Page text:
Tuesday, April 27, 2010
Putting good ideas back on track
By Aki Pagratis
It looks like streetcars will, once again, be gliding through 22 major U.S. cities in the coming years thanks to a change in the U.S. federal transportation policy.
Last June, the US Department of Transportation (DOT) and the Federal Transit Administration (FTA) reversed policies of President George W. Bush that favored rapid transit, but made it difficult to spend federal funds on green alternatives. The FTA announced that it would now start evaluating applications on the basis of land uses and the economic development transit projects would bring to a city. Speed and efficiency will no longer be the only criteria. Convenience, quality of life and long term economic benefits will now be the primary focus.
The FTA announced that it would now start evaluating applications on the basis of land uses and the economic development transit projects would bring to a city.
In December, DOT announced that it would make grants of up to $25 million each for ‘urban circulator systems’ such as streetcars and rubber-tire trolleys. It noted that these systems foster the redevelopment of urban spaces into walkable mixed use, high density environments.
“A streetcar does not save any travel time,” said Rick Gustafson, executive director of Portland Streetcar Inc. in Oregon. “Rather, a streetcar makes movement within a city more convenient, and helps build up relatively dense, walkable, mixed use corridors. It also reduces dependence on automobiles.”
In the past ten years, he added, Portland has seen an increase in private investment along the Portland Streetcar line, by $3.5 billion USD. Up to 53 percent of all downtown development has been within a block of the streetcar line.
Who derailed the streetcar?
But if the street car is cheaper to operate, better for the environment and good for local economies, why did it ever disappear? To answer that question we have to look back to the beginning of the last century.
In the early 1920s only ten percent of Americans owned cars. The vast majority of commuters traveled by train, or by streetcar. The streetcar was a reliable and efficient means of travel, the city air was clean, and the streets where less congested. But although this arrangement worked well for city dwellers at the time, it did not work for the country’s largest car manufactures.
“We’ve got 90 percent of the market out there that we can…turn into automobile users. If we can eliminate the rail alternatives, we will create a new market for our cars,” Alfred P. Sloan, GM’s president at the time, was quoted as saying in a 1996 PBS docudrama titled Taken for a Ride.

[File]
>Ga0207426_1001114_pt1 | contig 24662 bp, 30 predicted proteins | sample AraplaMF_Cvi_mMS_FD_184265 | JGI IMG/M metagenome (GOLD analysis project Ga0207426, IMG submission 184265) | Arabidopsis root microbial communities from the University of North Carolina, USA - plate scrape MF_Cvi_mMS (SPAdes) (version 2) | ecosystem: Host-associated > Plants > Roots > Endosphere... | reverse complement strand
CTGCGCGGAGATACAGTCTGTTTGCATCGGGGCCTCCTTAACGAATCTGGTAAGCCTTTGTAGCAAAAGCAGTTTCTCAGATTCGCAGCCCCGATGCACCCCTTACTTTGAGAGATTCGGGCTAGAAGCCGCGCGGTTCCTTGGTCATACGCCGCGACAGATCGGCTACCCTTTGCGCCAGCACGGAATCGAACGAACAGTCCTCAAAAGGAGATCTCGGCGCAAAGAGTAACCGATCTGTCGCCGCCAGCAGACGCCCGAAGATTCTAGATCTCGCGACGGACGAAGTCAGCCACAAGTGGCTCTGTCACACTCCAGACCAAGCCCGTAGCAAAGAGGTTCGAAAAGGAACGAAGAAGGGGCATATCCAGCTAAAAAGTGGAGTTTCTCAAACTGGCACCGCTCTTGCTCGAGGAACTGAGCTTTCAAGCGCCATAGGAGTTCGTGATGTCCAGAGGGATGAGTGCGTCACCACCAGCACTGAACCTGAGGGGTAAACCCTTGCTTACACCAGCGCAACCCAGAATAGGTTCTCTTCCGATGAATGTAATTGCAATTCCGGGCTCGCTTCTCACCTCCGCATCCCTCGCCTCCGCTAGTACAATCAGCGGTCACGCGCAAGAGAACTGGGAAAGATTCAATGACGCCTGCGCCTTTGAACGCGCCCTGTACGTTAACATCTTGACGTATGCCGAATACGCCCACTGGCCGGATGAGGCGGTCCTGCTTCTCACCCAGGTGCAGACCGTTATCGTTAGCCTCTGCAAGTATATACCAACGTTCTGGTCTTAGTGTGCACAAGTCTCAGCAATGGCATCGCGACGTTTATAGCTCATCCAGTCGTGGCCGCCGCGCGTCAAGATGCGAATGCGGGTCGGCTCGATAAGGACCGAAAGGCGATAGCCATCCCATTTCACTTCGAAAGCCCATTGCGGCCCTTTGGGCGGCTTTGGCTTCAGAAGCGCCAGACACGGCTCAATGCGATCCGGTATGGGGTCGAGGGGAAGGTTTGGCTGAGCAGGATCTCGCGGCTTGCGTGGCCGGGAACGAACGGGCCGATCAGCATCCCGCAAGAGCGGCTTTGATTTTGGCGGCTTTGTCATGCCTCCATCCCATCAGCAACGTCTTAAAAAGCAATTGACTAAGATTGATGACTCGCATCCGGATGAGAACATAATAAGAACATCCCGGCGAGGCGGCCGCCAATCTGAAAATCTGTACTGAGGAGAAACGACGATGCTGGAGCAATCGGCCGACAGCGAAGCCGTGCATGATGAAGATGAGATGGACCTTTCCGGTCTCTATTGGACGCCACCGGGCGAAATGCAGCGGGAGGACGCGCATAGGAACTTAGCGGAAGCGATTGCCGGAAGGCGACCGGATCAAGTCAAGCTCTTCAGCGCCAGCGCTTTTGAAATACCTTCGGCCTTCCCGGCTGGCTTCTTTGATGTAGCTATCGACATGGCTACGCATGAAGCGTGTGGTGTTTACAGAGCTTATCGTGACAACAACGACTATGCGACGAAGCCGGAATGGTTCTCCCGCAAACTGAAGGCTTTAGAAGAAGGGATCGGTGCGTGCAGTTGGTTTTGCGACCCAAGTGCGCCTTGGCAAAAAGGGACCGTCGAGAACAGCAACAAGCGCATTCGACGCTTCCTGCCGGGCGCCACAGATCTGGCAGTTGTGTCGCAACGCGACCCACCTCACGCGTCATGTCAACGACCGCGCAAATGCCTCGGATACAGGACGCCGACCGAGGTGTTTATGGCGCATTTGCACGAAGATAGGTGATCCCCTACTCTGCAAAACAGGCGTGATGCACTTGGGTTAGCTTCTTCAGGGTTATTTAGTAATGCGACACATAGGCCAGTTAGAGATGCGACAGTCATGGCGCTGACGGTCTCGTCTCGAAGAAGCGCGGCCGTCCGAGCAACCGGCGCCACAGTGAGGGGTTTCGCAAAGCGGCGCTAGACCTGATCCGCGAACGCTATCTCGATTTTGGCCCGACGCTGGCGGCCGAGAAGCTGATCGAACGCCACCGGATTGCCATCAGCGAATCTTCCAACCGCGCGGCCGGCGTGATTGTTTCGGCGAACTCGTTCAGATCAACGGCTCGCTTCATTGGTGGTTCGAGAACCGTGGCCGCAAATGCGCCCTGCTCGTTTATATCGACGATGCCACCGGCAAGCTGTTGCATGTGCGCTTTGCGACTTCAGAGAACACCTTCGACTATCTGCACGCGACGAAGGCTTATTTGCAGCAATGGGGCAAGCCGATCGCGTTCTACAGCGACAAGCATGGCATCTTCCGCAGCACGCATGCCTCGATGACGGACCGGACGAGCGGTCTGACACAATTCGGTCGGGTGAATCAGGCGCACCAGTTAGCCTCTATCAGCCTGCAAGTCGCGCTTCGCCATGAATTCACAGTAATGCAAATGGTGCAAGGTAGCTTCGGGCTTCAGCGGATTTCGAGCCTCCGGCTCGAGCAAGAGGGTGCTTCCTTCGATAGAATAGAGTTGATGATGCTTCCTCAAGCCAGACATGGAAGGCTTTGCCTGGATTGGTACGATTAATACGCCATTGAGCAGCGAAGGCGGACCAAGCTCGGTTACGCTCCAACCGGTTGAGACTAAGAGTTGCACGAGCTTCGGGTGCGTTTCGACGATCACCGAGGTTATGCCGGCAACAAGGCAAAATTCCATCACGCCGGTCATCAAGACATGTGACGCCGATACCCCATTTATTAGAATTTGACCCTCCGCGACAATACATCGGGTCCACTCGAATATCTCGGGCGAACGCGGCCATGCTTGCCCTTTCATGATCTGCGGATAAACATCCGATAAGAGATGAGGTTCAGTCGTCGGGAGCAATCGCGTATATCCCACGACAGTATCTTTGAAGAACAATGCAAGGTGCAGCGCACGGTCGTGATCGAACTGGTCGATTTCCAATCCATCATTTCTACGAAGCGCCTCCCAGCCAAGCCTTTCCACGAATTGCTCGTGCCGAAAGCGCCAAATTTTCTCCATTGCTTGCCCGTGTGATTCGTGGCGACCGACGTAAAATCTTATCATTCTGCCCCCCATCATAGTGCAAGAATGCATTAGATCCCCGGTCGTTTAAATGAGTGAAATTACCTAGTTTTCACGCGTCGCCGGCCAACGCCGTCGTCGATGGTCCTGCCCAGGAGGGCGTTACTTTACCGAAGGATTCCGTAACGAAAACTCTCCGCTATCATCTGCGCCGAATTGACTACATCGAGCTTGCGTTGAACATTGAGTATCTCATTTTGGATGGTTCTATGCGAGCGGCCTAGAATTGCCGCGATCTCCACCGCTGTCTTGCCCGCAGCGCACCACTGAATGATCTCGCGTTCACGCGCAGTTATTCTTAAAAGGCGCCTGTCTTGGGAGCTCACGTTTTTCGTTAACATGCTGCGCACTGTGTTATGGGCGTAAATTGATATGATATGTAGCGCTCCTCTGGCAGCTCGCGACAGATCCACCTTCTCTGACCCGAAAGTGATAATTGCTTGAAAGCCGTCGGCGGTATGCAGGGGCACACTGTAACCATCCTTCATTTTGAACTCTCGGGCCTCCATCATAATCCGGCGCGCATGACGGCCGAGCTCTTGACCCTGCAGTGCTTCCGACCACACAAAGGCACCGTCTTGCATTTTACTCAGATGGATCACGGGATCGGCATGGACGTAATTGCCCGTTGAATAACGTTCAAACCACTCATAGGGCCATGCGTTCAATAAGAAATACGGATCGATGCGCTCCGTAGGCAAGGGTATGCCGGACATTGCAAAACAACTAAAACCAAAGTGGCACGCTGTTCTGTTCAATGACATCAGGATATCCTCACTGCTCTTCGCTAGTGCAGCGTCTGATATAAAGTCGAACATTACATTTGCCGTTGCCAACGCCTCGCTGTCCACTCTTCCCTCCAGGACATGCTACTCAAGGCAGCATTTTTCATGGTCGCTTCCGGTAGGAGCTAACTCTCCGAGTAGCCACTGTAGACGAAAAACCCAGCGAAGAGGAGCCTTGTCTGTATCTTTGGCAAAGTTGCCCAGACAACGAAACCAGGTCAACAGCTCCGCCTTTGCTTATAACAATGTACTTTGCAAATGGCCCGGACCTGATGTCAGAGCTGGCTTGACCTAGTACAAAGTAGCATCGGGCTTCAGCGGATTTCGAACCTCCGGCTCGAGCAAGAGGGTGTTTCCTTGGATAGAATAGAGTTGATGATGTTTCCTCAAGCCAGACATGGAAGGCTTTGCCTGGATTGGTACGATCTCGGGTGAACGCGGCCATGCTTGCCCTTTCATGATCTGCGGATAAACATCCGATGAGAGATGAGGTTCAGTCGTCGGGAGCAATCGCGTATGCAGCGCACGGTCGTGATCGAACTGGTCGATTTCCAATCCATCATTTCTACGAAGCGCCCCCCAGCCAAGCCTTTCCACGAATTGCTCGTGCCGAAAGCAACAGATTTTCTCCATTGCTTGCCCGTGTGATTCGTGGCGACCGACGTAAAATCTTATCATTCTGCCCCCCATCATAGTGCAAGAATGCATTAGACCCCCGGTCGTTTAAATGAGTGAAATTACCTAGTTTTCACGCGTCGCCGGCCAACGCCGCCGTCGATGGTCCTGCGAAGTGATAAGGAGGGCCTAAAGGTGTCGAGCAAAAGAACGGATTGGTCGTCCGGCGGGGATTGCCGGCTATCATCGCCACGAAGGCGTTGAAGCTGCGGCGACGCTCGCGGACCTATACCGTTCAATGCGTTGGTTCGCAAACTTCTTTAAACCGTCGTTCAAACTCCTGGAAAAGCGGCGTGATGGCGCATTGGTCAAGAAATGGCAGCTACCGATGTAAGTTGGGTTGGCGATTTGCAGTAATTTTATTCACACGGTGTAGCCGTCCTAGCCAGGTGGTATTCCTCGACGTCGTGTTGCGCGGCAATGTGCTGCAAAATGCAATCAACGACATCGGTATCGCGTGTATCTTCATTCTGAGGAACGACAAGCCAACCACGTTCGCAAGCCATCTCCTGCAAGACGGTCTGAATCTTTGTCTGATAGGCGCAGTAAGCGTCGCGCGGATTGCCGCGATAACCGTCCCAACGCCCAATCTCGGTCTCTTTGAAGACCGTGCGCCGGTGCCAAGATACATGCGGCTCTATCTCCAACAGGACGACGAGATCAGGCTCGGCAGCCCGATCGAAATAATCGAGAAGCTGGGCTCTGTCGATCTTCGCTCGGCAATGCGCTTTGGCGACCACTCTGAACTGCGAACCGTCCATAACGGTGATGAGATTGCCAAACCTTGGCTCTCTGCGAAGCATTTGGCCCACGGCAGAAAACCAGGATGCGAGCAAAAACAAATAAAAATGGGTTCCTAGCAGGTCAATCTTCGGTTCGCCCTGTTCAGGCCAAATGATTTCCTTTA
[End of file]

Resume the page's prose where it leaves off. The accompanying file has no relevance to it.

The documentary contends that in 1922, Sloan created a front company called National City Lines, Inc. (NCL), with the intention of undermining the country’s rail-based public transit systems. In 1936, he got other specialized conglomerates on board and reorganized the NCL into a holding company. The defined mission—to acquire all local transit systems in the United States and dismantel them.
"Once [NCL] purchased a transit company, electric trolley service was immediately discontinued, the tracks quickly pulled up, the wires dismantled," noted Edwin Black, in his 2007 book, Internal Combustion: How Corporations and Governments Addicted the World to Oil and Derailed the Alternatives. He said that GM buses soon replaced the trolleys, and commuters, bothered by the uncomfortable bus ride and toxic exhaust fumes, soon abandoned public transit altogether.
In 1949, GM, Standard Oil of California, Firestone, and others were convicted in the United States District Court for the Northern District of Illinois of conspiring to monopolize the sale of buses and related products. The verdicts were upheld on appeal. The punishment? The corporations involved were fined $5000, their executives were made to pay $1 each.
The public mood today is shifting. Citizens are becoming increasingly frustrated with public policies that support the destructive behaviour of greedy multinationals. Obama’s sweeping electoral victory is one example of this. People are demanding change—new policies that will take citizens into account, improve our quality of life and foster new economic development. Interestingly, though, sometimes we have to look back in time to put good ideas back on track.
Cities working on plans to construct streetcar lines within a year or two are:
- Little Rock, Arkansas - Los Angeles, California - Sacramento, California - Fort Lauderdale, Florida - Atlanta, Georgia - Boise, Idaho - New Orleans, Louisiana - Baltimore, Maryland - Grand Rapids, Michigan - Charlotte, North Carolina - Cincinnati, Ohio - Columbus, Ohio - Lake Oswego, Oregon - Providence, Rhode Island - Dallas, Texas - Fort Worth, Texas - San Antonio, Texas - Salt Lake City, Utah - Arlington, Virginia - Kenosha, Wisconsin - Tucson, Arizona - Washington, D.C.
Awesome footage of a streetcar traveling down Market Street in San Francisco in 1905.
Who Killed The Electric Streetcar?
Produced for PBS Frontline by the Center for Investigative Reporting